Capital Springboard – backed by London-based investment advisor Centurion Portfolio Managers – has announced the Singapore launch of its peer-to-peer (P2P) financing platform for accredited investors seeking high returns on short-term invoices.
With offices in Singapore, London,UK and Dublin, Ireland, the firm claims to have facilitated trades worth S$80 million ($60 milion) from its Singapore pilot project.
According to a media statement, the company claims investors using the platform can benefit from annualised returns of 11 per cent to 25 per cent, depending on the grade of risk of the invoice, during a 90-day investment window. A higher grade of risk translates to higher returns.
Operating in the invoice financing space – with invoice financing a form of factoring – the Springboard Capital provides a platform for businesses to trade their outstanding invoice(s) or accounts receivable to investors at a discounted price to obtain cash immediately, rather than waiting for their vendor to pay on the due date.
Subsequently, invoice trading platforms like Capital Springboard then collect payments on the due date and disburse the proceeds accordingly to investors and SMEs. It permits businesses to convert unpaid invoices into cash up-front, while easing cash flow challenges.
Anecdotally, businesses, using such platforms, tend to receive 70 per cent to 90 per cent of the invoice values up-front which they use for working capital purposes, without impacting the credit rating or balance sheet.
Some players in the P2P Invoice finance sector are Market Invoice and Platform Black in the UK, as well as The Interface Financial Group, FastPay, C2FO and P2Bi in the US. Locally, Capital Springboard will be competing with the likes of InvoiceInterchange.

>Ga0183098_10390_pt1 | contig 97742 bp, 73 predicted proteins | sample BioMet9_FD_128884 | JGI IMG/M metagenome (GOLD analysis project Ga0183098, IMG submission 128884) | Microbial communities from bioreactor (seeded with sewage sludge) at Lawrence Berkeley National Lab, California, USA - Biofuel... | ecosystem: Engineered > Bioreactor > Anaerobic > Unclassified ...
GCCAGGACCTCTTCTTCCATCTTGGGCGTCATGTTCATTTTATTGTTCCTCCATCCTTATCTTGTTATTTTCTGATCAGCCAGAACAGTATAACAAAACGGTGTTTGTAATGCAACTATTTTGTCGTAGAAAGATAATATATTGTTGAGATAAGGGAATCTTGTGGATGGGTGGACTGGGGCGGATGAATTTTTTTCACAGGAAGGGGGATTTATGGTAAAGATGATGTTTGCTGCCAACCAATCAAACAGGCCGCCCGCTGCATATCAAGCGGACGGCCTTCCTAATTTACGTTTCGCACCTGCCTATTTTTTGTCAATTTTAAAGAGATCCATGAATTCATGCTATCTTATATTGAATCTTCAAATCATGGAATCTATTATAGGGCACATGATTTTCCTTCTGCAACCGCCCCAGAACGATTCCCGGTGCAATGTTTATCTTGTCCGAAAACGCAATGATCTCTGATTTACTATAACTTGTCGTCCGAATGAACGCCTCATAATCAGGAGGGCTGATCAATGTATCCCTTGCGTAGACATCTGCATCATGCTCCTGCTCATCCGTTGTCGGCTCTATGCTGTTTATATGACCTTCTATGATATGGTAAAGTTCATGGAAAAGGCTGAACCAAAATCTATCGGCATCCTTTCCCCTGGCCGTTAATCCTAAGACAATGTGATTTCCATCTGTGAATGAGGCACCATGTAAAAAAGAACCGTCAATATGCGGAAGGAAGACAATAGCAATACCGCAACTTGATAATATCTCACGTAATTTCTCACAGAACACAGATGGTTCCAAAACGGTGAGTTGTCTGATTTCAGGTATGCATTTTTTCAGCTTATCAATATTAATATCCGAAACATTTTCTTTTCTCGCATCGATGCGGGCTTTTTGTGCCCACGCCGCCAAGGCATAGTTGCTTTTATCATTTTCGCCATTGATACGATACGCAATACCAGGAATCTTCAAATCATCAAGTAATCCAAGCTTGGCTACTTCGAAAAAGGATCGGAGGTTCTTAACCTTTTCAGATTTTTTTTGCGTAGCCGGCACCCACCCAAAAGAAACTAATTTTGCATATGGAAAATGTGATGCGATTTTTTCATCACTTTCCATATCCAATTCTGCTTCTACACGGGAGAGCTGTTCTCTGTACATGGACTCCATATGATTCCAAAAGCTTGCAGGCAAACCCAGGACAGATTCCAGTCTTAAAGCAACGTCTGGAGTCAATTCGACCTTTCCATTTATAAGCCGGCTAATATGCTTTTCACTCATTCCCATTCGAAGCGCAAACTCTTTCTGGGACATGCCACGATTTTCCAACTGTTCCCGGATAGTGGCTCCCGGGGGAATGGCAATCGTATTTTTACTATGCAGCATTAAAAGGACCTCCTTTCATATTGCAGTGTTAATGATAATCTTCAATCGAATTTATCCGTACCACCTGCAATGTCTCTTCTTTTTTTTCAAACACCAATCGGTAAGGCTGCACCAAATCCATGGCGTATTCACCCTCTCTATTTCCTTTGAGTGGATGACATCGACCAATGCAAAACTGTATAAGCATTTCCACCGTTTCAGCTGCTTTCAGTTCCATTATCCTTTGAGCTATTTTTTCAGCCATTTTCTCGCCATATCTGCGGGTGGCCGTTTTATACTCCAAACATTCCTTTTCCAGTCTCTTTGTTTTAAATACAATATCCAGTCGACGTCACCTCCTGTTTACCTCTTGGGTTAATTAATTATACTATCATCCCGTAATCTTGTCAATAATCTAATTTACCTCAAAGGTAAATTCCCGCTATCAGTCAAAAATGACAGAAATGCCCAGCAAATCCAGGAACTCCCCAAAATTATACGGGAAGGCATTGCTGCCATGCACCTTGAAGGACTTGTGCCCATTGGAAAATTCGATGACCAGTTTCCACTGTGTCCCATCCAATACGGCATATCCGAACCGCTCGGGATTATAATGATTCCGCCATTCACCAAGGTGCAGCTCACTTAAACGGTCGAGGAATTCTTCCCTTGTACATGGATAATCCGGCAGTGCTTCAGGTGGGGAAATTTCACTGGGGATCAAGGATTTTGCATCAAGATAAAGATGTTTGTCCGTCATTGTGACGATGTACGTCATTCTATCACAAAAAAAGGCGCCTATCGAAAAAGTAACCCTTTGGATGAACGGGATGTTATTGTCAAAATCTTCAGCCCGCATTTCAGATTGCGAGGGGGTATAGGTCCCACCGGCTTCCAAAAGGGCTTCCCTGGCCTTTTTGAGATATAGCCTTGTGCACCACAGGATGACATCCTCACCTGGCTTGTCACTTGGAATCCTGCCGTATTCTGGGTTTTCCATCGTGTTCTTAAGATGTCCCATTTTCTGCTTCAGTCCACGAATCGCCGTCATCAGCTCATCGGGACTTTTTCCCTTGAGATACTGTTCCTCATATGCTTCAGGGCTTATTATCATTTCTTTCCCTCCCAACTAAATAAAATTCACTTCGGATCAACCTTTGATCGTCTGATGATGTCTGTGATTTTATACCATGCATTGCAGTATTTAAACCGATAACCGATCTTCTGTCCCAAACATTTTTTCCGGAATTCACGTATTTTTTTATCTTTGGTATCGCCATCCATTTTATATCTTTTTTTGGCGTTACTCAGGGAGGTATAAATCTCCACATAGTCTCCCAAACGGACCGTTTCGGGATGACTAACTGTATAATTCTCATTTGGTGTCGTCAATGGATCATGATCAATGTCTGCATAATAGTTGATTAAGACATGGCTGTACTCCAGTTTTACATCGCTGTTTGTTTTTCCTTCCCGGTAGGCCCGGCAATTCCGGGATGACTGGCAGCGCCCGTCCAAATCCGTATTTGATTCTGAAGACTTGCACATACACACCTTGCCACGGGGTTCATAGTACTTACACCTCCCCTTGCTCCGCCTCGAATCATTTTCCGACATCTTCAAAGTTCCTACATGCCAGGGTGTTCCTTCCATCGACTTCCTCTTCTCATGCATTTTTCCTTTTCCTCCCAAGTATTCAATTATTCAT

In terms of the benefit to investors, as an asset class it provides increased liquidity due to the short-term nature of the financial product and diversifies the risk. However, it also represents a sophisticated and structured specialty finance service and presents challenges in terms of credit underwriting and risk management.
It has also seen significant growth in recent years, with startups utilising it as a funding option given its growth to fill the gaps in funding options created since the global financial crisis of 2007/2008.
Springboard Capital’s model
Through this platform, Capital Springboard claims to innovate the way small-to-medium enterprises (SMEs) fund their growth, via providing accessible capital upon three days of the invoice being successfully submitted. SMEs using the platform will incur a one-off origination fee of 2 per cent of the amount advanced to them.
To qualify, SMEs must have an invoice minimum of S$25,000, be registered in Singapore and in business for at least a year. According to Springboard Capital, they will also vet these SMEs for creditworthiness to minimise risks.
Roger Crook, CEO of Capital Springboard says, “Singapore is a global financial hub and a market with a sizable SME sector that requires access to capital. Our Singapore pilot proved very encouraging with over 1,300 invoices worth $80 million funded.”
Crook was formerly chief executive of DHL Global Forwarding and resigned in 2015, citing personal reasons. However, at the time, questions were also raised over his role in an IT transformation project within DHL.
Accredited Investors can open a Capital Springboard trading account which is held by escrow agent, Vistra Trust (Singapore) Pte. Limited, regulated by the Monetary Authority of Singapore (MAS). The minimum investment ticket is S$50,000 and investors can withdraw their undeployed funds at any time, according to the company.